Me: Jesus, what should I do?  I’ve worked all week and I’m ready for the weekend!!!!

Jesus: (not audibly, but very profoundly) Are we really having this conversation about your weekend being disrupted?  These children have had their whole lives disrupted.  You know what to do.

Me:  Crap! I’m not asking you anything else Jesus!!

I picked up the phone and told the worker we would accept the children into our shelter.  I then called my wife and asked her to go pick up pizza’s for the children in the shelter, because I had just taken these new children and I was headed to the shelter to keep it in compliance until 11:00 PM. My wife’s mom happened to be in town, so Staci ran and picked up pizza’s and even brought ingredients for making cookies.  She served beside me that night and was there when the children arrived at our shelter. 

Fast forward two months.  We now had our foster care license and we were preparing to take children into our own home.  Our plan of keeping sibling groups of 2-3 together had now become a plan to keep a sibling group of 4 together.  Can you guess which 4??

Yep, the 4 I almost didn’t take, because we didn’t have the staff and I didn’t want my weekend to be inconvenienced by working.  But, instead I said ‘yes’ and now 21 months later those 4 incredibly awesome and precious children still live in our home and are a big part of our family.  We have no idea what the future holds, but we are thankful we said ‘yes’, even though my selfishness clearly wanted to say ‘no!!!’. 

What will your ‘yes’ be?  Your ‘yes’ might just be what the world is needing today. 



They Are Precious In His Sight

Every year we celebrate a man, Martin Luther King Jr., who courageously fought for equality for generations past, present and future.  We highlight his courage, his love, and his character.  We look around and high five each other, because ‘we’ve’ come a long way.  And yet, most days are but a poor reflection of what truly should be.  We seemingly gloss over the ugliness of reality with catchy quotations spread throughout the social media world, while overlooking the messy brokenness that still wrecks entire communities.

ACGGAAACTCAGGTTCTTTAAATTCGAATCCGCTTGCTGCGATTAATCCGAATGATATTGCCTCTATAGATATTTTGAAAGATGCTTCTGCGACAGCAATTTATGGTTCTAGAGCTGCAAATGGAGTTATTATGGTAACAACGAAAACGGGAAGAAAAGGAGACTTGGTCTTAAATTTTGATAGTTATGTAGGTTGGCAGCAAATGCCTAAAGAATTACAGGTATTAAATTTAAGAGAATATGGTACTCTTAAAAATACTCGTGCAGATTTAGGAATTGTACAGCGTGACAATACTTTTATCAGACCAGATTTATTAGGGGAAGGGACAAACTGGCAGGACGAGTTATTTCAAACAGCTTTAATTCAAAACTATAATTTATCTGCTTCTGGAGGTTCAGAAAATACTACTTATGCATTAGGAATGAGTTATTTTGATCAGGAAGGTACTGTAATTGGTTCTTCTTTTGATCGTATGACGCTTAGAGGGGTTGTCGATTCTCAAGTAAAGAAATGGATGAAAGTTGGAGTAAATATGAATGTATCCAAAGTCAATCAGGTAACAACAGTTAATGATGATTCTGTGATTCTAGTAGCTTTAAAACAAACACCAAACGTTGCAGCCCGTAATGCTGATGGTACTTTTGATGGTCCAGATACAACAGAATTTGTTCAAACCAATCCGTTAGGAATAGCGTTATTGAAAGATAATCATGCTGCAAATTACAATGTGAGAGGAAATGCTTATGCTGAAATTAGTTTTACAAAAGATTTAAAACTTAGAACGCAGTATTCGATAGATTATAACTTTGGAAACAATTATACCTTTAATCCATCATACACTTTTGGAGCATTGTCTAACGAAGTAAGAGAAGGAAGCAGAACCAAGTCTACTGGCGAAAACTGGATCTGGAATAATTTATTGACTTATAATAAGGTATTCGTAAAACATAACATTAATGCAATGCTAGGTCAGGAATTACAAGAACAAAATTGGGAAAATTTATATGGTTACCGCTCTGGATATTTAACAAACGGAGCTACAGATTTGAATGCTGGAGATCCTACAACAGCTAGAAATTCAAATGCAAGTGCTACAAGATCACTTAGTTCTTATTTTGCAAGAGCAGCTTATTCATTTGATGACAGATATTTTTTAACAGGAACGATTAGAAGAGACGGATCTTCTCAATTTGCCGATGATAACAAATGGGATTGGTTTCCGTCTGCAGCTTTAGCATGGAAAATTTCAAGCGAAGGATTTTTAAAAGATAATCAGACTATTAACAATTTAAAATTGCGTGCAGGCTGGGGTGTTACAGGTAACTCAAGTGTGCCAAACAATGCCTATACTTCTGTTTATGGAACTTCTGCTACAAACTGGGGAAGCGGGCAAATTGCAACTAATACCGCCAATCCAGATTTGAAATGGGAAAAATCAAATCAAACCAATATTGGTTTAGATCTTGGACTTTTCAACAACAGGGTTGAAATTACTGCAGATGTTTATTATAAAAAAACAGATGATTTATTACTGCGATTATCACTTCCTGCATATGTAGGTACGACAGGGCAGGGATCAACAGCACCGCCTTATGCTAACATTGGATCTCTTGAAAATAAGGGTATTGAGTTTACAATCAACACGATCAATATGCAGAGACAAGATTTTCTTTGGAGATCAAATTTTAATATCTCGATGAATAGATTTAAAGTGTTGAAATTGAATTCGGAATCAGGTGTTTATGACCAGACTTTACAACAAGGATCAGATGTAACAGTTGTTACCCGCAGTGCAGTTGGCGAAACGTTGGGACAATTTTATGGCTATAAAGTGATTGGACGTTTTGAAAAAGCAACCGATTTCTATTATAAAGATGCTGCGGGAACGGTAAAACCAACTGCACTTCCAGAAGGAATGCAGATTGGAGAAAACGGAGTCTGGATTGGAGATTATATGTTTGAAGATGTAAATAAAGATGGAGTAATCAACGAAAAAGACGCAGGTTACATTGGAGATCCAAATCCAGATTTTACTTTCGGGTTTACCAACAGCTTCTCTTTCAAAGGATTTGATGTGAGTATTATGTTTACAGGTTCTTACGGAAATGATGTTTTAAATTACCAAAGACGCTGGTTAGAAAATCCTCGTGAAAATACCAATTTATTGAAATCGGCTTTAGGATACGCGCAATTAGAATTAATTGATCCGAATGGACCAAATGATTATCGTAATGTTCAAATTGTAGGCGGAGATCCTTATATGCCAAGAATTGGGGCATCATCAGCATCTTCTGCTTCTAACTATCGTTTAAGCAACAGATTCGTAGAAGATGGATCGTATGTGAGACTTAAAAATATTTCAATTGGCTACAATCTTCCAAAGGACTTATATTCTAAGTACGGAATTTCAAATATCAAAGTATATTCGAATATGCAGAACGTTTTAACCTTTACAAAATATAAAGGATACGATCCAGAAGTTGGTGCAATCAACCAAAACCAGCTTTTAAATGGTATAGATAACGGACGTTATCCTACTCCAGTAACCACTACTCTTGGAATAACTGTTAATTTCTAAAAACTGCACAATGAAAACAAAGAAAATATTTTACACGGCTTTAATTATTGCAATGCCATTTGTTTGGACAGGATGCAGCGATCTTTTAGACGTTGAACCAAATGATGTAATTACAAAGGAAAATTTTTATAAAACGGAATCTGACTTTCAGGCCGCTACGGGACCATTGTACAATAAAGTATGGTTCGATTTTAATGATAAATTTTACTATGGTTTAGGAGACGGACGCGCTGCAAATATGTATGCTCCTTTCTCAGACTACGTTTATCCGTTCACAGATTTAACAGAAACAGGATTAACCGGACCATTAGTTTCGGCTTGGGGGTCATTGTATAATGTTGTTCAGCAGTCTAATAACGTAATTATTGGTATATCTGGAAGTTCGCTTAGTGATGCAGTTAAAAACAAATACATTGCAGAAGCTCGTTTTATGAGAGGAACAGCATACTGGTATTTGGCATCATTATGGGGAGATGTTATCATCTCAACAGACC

To understand some of this, one must only look to the numbers presented within the foster care system.  Numbers, frequently quoted in relation to a term known as ‘disproportionality’. 

In 2011, more than half of the children entering foster care in the U.S. were children of color.

Black or African American children are disproportionately more likely than other children to be reported, investigated, substantiated, and placed in foster care.  – Children’s Rights (www.childrensrights.org)

Does that quote catch your attention?  Now, we can all start cranking out excuse after excuse about why this might be the case.  Some of which may be valid points, as such, a lot of deep issues are built into disproportionality.  But, let me tell you about what I often struggle with as an advocate and professional in the child welfare field.  I struggle with the reality that there are a significant number of foster and adoptive families, who simply do not want an African American child.  Here is a list of things I’ve heard over the past nine years,

  • We are open to other races, but not African American.  We are just not sure we could effectively meet their cultural needs.
  • We are open to other races, just not African American.  We do not feel we would know how to deal with their hair and skin care needs. 
  • We are open to other races, except African American.  We are worried our extended family may not accept them.
  • We would prefer not to be placed with an African American child, because we are not ready for the questions people might ask us when they see us out in public.
  • We would prefer a Caucasian child, so that they will look like us.
  • We really want to have a placement soon, but we are willing to wait until it is a Caucasian child. 
  • We are open to bi-racial children, as long as, one of the races is Caucasian and the other race is not African American.